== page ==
Unusual Situation

Our teamwork is especially needed right now. We are in a highly unusual situation, with national emergencies in several parts of the country—and around the world, with so many victims of earthquakes, monsoons, flooding, hurricanes, and wildfires.

Here at home, we have seen an unprecedented event: two category 4 hurricanes striking our homeland in the same year … and, of course, Maria is bearing down on Puerto Rico. In the Caribbean, parts of Puerto Rico and the Virgin Islands are completely destroyed. The human suffering extends to Texas, Louisiana, Georgia, and Florida, and the road to recovery will be long. It will take more than weeks or even months; it will take years.

Through FEMA and our USDA sister agencies, we are partnering with your agencies and with local governments to help with response and recovery. We have several incident management teams on the Gulf Coast. I thank you for joining us in collective efforts to help each other when in need. I thank you for the tremendous coordination among our agencies.

And then there is the fire season. Late last year, parts of the South had one of their worst fire seasons in decades. Thousands of acres burned in the Appalachian Mountains. I witnessed firsthand the strong cooperative response by local, state, and federal agencies. It was tremendous.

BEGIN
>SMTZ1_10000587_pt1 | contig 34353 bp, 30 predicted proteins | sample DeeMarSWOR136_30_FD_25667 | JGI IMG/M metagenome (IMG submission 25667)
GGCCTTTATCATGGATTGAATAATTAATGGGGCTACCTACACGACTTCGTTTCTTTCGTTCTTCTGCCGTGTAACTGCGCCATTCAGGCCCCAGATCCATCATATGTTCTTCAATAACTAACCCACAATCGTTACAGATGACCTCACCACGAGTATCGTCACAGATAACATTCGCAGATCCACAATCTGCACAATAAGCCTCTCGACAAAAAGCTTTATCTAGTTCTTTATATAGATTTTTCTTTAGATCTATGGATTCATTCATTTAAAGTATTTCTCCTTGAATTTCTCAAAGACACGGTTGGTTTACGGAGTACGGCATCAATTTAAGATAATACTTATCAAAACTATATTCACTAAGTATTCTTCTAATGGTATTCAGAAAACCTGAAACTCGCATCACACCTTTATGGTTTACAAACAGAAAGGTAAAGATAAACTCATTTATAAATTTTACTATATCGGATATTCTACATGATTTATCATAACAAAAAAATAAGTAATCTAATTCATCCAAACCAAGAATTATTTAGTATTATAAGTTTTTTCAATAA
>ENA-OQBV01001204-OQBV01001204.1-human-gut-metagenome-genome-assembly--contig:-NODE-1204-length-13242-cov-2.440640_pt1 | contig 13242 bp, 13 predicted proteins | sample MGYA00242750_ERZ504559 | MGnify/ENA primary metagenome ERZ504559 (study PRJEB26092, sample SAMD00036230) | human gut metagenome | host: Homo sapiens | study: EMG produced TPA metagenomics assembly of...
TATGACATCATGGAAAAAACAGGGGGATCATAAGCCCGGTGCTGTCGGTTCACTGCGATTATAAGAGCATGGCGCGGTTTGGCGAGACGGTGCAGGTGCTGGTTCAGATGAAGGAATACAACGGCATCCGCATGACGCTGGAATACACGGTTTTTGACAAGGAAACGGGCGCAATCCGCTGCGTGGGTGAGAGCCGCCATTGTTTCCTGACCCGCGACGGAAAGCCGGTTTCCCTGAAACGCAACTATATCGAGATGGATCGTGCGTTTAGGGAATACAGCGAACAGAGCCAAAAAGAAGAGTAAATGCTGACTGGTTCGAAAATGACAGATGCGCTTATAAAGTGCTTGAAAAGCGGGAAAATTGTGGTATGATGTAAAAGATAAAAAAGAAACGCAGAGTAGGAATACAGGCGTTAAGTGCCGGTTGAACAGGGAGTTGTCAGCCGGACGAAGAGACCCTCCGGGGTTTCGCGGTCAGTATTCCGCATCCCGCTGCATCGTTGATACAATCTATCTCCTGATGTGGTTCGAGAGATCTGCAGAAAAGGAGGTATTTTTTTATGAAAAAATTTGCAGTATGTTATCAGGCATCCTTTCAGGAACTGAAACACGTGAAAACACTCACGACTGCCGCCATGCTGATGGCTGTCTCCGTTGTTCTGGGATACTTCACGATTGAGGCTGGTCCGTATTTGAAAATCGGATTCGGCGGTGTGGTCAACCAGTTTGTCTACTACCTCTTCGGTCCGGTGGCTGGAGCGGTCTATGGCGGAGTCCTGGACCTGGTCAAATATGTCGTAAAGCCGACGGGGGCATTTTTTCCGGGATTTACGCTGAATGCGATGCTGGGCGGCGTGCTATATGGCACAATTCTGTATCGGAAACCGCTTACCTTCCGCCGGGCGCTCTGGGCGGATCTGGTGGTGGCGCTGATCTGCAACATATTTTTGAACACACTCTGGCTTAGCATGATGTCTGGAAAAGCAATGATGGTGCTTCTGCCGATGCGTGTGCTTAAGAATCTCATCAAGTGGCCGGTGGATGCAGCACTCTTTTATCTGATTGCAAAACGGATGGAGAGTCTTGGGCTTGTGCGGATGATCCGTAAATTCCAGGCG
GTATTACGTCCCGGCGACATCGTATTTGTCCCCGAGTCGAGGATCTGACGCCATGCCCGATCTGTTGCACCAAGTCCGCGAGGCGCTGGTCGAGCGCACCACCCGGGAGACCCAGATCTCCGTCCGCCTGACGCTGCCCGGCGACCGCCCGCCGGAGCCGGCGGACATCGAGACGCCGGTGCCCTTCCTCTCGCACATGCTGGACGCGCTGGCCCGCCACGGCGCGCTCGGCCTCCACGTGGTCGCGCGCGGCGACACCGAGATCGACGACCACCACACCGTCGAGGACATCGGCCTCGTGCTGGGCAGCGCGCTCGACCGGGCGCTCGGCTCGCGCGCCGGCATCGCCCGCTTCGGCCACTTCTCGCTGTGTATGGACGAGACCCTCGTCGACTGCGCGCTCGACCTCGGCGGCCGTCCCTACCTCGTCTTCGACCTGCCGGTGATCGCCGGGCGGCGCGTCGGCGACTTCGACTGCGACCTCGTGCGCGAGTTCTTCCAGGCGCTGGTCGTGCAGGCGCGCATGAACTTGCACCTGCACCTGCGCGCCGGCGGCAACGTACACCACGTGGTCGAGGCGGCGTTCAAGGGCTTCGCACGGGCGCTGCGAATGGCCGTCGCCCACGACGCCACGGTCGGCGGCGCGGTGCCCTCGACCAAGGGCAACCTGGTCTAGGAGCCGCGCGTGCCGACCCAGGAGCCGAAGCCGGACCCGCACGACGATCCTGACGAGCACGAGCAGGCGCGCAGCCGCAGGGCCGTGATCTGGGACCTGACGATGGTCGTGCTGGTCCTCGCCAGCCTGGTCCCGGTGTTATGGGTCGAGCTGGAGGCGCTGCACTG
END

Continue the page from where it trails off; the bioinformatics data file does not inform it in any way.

The long fire season of the last 12 months continued in the West. Right after being assigned to the Chief’s job, I visited fires in Oregon and Montana. I also got a detailed briefing about the California fires during another visit to the West. I saw firsthand the enormous impact on people, communities, and firefighters.

As of September 17, we had been at preparedness level 5 for almost 40 days, although we just dropped to 4. We had 1.6 million acres of active fire and about 21,000 firefighters deployed, which is at or above record levels. The 10-year average was 5.5 million acres burned, and we already had 8.3 million acres burned nationwide. That was about 50 percent higher than the 10-year average.